A blast from the past: This is an entry from before I was a regular writer for Goodenoughmother.com, and when advice was so much easier to give (and get) from my teenage children. When the piece was written, Dominic was on the football team and Justin wanted to help rather than hurt his older brother:
So there I was, lying in bed, minding my own business, watching the new episode of NCIS and pretending desperately that Michael Weatherly was in fact my husband, when Dominic comes in. He lays down next to me, and states, “I can’t talk if you’re looking at me.”
I rolled over, closed my eyes, and said, “Speak”.
He said, “I don’t want to play football anymore.”
Sadly, when a statement like that is made, the rules about confessing your feelings to your mom only if she’s not looking at you are thrown RIGHT out the window. I sat up, turned around and said, “Why not?”
His reasoning is that he’s the biggest kid, therefore he’s always pitted against the bigger kids during practice. As defensive lineman he takes a lot of hits, and is worried that he will get really hurt.
Refusing to agree with him and feed my own over-protective motherly instincts, I asked if he regrets trying out, to which he replied, “Yeah, I think I do.” I asked if he liked practice after school which yielded a surprising, “Of course I do.”
Now, I’m no dummy. I’ve watched more than my share of police dramas over the years not to see a giant flashing game of connect the dots. So my final question to him was, “Do you not want to play because you are afraid you’re going to get really hurt, or are you saying you want out because – for the first time ever – you have to play in front of strangers?”
He was silent for a moment, so you know he learned his sense of dramatic pause from… someone, probably not me… but definitely someone. It took a few beats but he finally admitted, “The second one.”
That response is, of course, the mom trigger for speech #3265879. “Everyone has to do everything for the first time at some time.” It is by no means one of my better speeches, but it started to ease some of the tension in his shoulders.
I would have had the entire win to myself, saved the day, actually won the Mother of the Year Award that constantly eludes me, except that Justin – never one to be left out in the cold – came into the bedroom and gave his own pep talk. It went a little something like this:
“Everyone gets nervous, Nick. I get nervous all the time. Mostly though I get nervous when I’m walking home with a girl, and I’m crossing the street, and I have to fart, because I never know if I’m going to fart when I step up on the curb or not. But I get over it.”
I’m not certain if I was more upset that he was eavesdropping, or that he felt his farting fears would save the day.
In any case, we watched the rest of NCIS together, Michael Weatherly did not walk through the front door saying, “Honey, I’m home”, and Justin, thank Heaven, did not fart.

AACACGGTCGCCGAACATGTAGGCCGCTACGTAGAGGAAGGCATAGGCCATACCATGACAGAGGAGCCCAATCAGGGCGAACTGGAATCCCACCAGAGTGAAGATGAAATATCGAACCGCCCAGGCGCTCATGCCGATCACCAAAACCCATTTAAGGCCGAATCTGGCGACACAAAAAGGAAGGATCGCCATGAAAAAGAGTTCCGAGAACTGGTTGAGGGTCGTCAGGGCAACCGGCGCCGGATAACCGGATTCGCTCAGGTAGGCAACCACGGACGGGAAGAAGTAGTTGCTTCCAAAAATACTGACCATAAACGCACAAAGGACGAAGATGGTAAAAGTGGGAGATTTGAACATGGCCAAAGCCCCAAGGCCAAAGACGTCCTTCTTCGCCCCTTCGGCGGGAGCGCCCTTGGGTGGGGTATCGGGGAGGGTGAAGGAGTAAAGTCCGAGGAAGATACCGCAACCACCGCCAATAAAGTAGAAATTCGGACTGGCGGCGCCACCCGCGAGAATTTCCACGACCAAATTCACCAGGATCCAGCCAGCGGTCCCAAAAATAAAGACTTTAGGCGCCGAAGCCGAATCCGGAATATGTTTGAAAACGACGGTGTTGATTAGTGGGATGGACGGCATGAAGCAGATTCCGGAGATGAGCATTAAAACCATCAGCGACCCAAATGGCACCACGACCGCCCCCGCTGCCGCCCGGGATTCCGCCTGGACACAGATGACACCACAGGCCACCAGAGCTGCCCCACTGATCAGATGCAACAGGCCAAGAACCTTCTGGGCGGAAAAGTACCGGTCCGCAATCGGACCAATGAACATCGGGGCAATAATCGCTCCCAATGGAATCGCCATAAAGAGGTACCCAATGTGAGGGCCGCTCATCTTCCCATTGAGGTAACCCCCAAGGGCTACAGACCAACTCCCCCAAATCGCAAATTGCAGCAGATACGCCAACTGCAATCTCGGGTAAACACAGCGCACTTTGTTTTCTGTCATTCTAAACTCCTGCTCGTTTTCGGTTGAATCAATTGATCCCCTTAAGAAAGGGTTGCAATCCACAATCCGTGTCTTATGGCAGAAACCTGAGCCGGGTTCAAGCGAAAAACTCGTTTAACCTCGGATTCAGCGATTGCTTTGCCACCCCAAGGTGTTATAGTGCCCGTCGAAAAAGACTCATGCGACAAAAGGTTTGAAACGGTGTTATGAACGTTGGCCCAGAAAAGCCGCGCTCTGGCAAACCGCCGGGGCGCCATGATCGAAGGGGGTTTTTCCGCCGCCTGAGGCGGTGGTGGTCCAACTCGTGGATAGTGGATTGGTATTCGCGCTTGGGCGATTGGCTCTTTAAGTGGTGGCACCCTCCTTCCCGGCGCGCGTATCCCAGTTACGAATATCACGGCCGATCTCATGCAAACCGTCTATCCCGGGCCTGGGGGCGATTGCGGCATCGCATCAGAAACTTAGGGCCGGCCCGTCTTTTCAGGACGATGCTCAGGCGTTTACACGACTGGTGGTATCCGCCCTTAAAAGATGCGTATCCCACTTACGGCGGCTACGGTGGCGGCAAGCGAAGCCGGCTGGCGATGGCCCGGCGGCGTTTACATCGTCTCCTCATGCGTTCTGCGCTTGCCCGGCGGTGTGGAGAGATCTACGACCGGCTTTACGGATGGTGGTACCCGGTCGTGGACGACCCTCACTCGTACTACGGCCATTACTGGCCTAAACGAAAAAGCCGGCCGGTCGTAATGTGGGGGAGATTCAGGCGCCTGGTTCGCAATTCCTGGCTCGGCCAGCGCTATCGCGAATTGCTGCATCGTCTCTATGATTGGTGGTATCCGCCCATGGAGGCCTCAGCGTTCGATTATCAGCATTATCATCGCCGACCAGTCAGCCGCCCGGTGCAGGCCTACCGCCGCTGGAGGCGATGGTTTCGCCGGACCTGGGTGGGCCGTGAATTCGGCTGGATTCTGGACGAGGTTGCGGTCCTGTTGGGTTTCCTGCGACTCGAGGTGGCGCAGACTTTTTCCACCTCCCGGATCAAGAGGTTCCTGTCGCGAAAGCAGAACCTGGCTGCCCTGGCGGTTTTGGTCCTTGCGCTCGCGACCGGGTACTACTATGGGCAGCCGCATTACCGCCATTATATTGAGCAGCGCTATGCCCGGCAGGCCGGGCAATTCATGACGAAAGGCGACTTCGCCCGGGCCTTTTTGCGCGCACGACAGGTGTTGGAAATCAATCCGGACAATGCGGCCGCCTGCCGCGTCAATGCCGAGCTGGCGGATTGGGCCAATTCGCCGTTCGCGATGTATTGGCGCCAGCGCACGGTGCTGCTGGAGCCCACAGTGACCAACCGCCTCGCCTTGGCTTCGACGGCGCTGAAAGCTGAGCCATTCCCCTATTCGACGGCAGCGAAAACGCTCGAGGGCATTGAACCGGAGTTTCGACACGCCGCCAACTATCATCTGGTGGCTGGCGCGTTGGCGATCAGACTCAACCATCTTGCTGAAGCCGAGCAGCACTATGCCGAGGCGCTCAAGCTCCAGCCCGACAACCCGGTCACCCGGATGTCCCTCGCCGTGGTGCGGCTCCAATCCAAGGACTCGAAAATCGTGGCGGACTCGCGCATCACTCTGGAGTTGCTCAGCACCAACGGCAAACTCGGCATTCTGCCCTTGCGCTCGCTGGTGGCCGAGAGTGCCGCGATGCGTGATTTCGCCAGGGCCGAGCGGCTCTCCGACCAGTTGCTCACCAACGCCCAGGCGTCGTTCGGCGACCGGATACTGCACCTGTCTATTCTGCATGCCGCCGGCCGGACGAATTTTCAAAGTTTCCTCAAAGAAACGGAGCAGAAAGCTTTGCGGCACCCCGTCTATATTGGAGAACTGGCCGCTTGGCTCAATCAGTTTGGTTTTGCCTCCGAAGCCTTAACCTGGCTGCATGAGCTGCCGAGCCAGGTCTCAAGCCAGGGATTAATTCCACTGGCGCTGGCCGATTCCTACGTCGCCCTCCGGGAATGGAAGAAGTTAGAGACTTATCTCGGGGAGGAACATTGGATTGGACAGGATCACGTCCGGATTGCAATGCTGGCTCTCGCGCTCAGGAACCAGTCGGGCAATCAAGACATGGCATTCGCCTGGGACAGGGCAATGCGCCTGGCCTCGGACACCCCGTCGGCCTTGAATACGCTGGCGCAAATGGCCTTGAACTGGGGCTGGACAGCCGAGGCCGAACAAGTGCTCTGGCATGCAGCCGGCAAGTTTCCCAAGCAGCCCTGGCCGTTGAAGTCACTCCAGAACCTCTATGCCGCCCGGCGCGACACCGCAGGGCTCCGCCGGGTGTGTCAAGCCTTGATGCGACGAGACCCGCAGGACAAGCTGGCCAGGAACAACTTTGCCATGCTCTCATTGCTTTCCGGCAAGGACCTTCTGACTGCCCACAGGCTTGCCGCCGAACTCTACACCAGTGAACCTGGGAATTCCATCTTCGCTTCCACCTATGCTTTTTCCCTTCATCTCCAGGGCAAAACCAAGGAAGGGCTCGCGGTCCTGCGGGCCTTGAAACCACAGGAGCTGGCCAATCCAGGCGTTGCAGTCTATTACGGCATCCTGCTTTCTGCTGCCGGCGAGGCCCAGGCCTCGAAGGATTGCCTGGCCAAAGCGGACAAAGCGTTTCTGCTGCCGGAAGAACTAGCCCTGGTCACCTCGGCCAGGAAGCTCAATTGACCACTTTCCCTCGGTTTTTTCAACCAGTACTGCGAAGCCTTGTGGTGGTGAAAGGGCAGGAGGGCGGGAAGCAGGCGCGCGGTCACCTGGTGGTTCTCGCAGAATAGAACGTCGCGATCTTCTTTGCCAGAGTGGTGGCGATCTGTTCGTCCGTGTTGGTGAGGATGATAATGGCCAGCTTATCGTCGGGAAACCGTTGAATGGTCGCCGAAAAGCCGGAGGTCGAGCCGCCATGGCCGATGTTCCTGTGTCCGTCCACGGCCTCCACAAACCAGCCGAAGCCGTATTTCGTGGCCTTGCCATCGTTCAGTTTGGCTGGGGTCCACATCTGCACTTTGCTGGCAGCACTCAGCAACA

Our team, however, did win the game.
A lot has changed since that original post: Justin has become (much to my dismay, but Febreeze’s gain) the self-proclaimed King Of Farts; Michael Weatherly has long since been replaced by Bradley Cooper as the man of my dreams, and the advice is nowhere as easy to give these days, especially when Justin’s input is more often than not, “Can we just sell him or trade him, please?”
Most importantly is that, since that original post, while there is and always will be a bit of fear when trying something new, it is not anywhere near overwhelming for Dominic. The challenges have changed some – he is no longer in football, but Nick has other tests, competitions, and projects he faces. More than once he’s admitted he doesn’t want me to necessarily solve the problem, but wants to just be able to talk about it (he is going to make a GREAT husband one day). Once it has been voiced out loud, the problem doesn’t seem anywhere near as daunting as it does when echoing through his head.
This is one of those moments where my hard work (and Justin’s fart story) from back then – is paying off now. Just wait ’til all of the other lectures start kicking in!!!
What do you do to alleviate your kids’ fears? Do you cue up the ol’, “When I was your age…” stories? Or do you just listen and let them work it out on their own?
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Wendy Syler Woodward, 37, has been a single parent for 10 years, with two boys ages 11 and 16. Originally from southern California, Wendy moved her family seven years ago to Phoenix where she manages a law firm for work, writes for fun, and is preparing to go back to college before the end of the year. Follow her on Twitter @WendySyler .